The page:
Erin is an active member of IEEE and the American Nuclear Society. She has previously held internships at Los Alamos National Laboratory working on MCNPX code development, and space nuclear power. In her free time, Erin is involved in outreach activities at the local science museum. She also works with several programs at the University of New Mexico that facilitate K-12 science and technology activities.
Tom Grimes has received a B.S. and M.S. degree from Purdue University in Nuclear Engineering and is currently a PhD graduate student at Purdue University studying Nuclear Engineering as well as an MBA student with a focus on Entrepreneurship. Tom currently works in the Metastable Fluid and Advanced Research Lab under Professor Rusi Taleyarkhan. He was formerly a National Science Foundation Graduate Research Fellow, but is now funded through the Purdue Doctoral Fellowship. His research interests include nuclear non-proliferation, fluid dynamics, radiation transport, acoustics, and materials (he holds an international patent for PLA-based coatings).
Tom’s current doctoral research focuses on developing a fundamental physics model to describe the operation of Metastable Fluid Detectors (with wider application toward general cavitation studies e.g. making quieter submarines or faster jet planes). The primary goal of this research being the creation of inexpensive, directional, spectroscopic, high intrinsic efficiency particle detectors. His first brush with nuclear policy-making came while evaluating Metastable Fluid Detectors for application in Radiation Portal Monitors. Since then he has maintained a strong interest in border security and non-proliferation policy.
Tommy is currently pursuing a master’s degree in nuclear engineering at Oregon State University in Corvallis, OR. He received a bachelor’s in nuclear engineering from OSU in 2013.
Tommy began performing research for Sandia National Laboratories in 2007 and Oregon State University in 2010. His previous research areas include magnetically-confined fusion, supercritical CO2 Brayton cycle systems, irradiation experiments, and advanced diagnostics for the U.S. research reactor fuel conversion program. Additionally, he is involved in OSU’s student chapter of the American Nuclear Society, in which he leads outreach programs for Boy Scouts and other local youth groups.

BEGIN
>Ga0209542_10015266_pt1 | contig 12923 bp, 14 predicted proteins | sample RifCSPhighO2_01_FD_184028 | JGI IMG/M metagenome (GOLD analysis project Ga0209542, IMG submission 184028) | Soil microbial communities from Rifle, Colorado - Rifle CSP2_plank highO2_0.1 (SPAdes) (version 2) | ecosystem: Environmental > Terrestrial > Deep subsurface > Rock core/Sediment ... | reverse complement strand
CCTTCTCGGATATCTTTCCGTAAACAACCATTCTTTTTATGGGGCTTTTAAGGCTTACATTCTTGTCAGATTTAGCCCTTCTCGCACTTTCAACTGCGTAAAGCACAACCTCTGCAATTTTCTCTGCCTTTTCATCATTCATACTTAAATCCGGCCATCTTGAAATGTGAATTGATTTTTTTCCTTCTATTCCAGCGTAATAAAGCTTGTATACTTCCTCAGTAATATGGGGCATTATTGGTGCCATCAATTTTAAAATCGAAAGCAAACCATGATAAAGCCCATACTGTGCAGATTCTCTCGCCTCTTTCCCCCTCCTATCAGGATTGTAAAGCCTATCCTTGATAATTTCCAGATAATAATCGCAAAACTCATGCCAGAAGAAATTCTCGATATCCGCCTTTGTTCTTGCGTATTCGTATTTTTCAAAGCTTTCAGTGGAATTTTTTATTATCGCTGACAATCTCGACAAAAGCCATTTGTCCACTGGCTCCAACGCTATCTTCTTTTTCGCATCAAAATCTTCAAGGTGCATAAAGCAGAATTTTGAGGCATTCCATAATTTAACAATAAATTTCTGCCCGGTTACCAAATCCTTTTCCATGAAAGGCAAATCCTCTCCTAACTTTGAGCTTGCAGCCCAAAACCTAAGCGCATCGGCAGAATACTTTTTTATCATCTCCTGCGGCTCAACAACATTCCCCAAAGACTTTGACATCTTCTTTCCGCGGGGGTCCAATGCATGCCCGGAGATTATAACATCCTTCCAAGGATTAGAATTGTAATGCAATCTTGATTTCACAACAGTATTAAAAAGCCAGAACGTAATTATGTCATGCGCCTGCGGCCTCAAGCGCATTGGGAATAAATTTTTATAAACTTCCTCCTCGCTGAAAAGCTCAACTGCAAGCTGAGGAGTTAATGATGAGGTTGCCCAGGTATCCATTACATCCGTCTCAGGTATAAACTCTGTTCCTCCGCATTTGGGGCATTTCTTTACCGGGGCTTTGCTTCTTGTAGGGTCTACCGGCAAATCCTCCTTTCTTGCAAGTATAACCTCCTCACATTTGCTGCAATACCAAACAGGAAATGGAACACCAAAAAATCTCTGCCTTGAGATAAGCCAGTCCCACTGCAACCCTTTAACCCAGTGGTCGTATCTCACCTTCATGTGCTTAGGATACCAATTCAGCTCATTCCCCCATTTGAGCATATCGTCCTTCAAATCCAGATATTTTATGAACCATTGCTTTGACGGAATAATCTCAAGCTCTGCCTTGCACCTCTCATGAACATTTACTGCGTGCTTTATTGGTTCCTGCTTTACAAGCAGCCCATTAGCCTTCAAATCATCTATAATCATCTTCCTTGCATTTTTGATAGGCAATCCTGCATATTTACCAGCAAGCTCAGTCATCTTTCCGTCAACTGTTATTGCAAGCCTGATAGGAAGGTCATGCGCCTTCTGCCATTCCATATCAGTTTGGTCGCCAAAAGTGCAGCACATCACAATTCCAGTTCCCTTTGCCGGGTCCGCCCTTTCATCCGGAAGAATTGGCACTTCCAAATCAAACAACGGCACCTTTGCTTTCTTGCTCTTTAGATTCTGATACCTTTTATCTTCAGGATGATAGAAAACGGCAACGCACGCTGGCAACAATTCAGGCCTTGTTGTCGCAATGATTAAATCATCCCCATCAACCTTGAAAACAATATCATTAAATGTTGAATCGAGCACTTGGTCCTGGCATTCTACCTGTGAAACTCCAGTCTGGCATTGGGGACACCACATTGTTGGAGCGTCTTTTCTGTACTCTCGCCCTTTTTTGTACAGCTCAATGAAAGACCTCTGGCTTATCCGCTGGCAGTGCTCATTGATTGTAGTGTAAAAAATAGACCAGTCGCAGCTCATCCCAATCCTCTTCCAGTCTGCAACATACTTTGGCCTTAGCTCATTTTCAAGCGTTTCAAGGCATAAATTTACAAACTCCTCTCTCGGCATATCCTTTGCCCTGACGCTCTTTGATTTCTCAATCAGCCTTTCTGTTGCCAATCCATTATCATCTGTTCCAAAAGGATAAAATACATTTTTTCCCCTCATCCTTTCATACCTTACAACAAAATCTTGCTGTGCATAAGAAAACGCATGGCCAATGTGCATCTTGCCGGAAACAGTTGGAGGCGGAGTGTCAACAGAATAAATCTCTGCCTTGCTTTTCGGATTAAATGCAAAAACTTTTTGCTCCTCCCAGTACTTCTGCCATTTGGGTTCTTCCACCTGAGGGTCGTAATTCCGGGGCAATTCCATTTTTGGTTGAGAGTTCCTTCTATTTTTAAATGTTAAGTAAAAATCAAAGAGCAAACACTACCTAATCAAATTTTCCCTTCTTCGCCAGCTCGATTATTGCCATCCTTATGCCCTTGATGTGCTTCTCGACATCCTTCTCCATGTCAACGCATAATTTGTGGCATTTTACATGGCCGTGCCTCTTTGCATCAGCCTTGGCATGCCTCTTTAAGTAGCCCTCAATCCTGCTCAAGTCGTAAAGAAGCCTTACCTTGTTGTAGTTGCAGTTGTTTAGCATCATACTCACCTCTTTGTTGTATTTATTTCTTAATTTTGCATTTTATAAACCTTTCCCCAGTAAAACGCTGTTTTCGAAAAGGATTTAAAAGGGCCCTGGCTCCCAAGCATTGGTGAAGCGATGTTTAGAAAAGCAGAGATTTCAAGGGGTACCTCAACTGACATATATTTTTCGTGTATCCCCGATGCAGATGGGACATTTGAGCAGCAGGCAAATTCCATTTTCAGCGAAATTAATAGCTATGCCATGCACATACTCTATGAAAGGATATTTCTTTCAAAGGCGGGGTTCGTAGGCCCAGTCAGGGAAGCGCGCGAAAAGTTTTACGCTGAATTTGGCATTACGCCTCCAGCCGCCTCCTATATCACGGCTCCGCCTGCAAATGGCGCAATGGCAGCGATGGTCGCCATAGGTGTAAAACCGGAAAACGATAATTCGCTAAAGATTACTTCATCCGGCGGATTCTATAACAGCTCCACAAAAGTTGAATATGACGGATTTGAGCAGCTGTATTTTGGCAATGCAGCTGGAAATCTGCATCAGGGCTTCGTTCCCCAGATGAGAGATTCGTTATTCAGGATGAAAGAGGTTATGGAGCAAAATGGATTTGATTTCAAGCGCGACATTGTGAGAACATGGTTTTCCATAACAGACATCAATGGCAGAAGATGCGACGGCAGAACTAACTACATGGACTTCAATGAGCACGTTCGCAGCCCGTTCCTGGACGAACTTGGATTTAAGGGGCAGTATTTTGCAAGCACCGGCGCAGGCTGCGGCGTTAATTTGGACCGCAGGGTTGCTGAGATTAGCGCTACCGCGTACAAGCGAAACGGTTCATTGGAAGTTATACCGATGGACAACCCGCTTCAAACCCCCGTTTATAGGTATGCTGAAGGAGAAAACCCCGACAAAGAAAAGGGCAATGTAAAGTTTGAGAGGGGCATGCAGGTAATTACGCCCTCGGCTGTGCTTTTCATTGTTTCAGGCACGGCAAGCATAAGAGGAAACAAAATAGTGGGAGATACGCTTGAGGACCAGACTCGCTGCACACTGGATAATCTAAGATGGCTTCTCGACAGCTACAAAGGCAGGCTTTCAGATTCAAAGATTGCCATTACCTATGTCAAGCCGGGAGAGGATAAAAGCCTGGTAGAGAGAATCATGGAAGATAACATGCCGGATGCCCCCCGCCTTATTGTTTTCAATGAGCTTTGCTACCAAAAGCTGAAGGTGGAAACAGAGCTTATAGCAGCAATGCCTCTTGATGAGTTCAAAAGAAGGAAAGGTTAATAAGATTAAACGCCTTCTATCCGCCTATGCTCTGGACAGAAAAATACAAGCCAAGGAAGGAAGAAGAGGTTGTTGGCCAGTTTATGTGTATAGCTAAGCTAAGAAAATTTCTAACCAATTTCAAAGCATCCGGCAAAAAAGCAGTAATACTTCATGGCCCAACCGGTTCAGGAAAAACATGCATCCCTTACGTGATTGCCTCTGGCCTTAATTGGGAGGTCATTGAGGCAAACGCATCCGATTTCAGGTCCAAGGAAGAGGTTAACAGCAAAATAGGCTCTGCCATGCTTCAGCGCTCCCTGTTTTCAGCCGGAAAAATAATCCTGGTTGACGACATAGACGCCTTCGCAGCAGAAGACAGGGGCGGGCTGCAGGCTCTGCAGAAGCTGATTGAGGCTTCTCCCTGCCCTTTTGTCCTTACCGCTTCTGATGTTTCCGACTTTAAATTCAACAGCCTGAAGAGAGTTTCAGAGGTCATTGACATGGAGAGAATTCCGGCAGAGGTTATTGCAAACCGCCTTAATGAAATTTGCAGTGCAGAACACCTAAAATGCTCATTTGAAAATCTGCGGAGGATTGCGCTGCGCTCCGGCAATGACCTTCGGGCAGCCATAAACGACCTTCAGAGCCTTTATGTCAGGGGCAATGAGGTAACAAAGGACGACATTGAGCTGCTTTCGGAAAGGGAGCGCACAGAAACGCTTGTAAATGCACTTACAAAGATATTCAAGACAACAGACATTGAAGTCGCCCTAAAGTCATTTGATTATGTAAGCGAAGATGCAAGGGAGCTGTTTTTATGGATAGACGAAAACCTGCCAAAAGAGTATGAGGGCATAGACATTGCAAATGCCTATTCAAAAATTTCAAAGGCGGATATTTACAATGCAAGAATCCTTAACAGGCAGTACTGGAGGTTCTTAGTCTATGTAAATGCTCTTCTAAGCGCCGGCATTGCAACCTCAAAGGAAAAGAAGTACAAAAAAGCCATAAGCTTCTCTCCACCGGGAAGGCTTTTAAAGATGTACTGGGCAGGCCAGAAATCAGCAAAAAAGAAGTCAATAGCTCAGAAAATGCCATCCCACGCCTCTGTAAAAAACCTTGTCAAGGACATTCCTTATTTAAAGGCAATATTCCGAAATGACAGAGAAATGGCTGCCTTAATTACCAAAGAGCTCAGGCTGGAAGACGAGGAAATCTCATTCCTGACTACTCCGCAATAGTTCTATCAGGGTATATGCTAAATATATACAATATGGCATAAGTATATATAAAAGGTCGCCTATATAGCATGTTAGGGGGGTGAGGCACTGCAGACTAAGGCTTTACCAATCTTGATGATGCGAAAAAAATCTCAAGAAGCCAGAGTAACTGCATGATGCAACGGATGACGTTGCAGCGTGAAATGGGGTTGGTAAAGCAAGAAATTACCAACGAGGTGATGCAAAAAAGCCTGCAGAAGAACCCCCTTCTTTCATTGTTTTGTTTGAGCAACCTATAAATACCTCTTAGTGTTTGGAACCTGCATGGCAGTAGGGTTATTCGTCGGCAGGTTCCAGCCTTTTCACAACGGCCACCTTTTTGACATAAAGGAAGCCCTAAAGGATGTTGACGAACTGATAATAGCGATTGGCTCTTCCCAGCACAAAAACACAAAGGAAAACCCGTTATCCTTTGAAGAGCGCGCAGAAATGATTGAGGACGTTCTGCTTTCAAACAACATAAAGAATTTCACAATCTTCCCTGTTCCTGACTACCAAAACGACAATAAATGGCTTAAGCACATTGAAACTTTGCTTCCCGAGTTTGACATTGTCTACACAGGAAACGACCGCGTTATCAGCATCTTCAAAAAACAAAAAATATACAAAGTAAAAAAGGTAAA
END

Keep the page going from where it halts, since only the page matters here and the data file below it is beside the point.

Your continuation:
For his graduate work, he will be involved in the High Temperature Test Facility, a scaled gas reactor facility, as a research assistant under Dr. Brian Woods. Tommy enjoys living in Oregon and likes trail running, rock climbing, and soccer.
Anagha Iyengar is a Ph.D. student in the Nuclear Engineering department at the University of Tennessee, Knoxville. She received her B.S. in Nuclear Engineering from the University of California, Berkeley in 2012, and her M.S. in Nuclear Engineering from UT Knoxville in 2013. Her research interests lie in nuclear security, nuclear technology policy, nonproliferation technologies, international relations and energy policy. She is working on her graduate research in collaboration with Oak Ridge National Laboratories under Dr. Jason Hayward, and is a part of the Nuclear Materials Detection and Characterization group. Her past research focus was on helping develop a passive hybrid detector array with capabilities for dual gamma and neutron imaging, as well as neutron and gamma ray spectroscopy. This project implements passive, standoff threat detection, which is important for nonproliferation applications.
Anagha is an active member of the American Nuclear Society (ANS), Institute for Electrical and Electronics Engineers (IEEE), and the Institute of Nuclear Materials Management (INMM). In the past, she has had multiple internships working on developing and characterizing detection technologies at UC Berkeley, Lawrence Berkeley National Laboratories, Lawrence Livermore National Laboratories, and Sandia National Laboratories.
Starting June 2014, Anagha will be working for the National Nuclear Security Administration (NNSA) through the Graduate Fellowship Program, where she will be supporting the safeguards technology and policy group while gaining experience working closely with the Department of Energy. She is passionate about outreach efforts in local communities and schools to advocate and encourage STEM education. She also writes for the Nuclear Literacy Project to help dispel myths about the nuclear industry.
Buck is a Ph.D. Graduate student at the Massachusetts Institute of Technology studying Nuclear Science and Engineering. He previously attended the Air Force Institute of Technology where he earned a M.S. in Nuclear Engineering, the University of Maryland University College where he earned a Master of International Management, and the United States Military Academy where he earned a B.S. in Civil Engineering. He currently studies nuclear materials detection under MIT Senior Research Scientist Dr. Dick Lanza. His research interests include detection of nuclear materials, nuclear policy & security, radiation effects, and nuclear nonproliferation.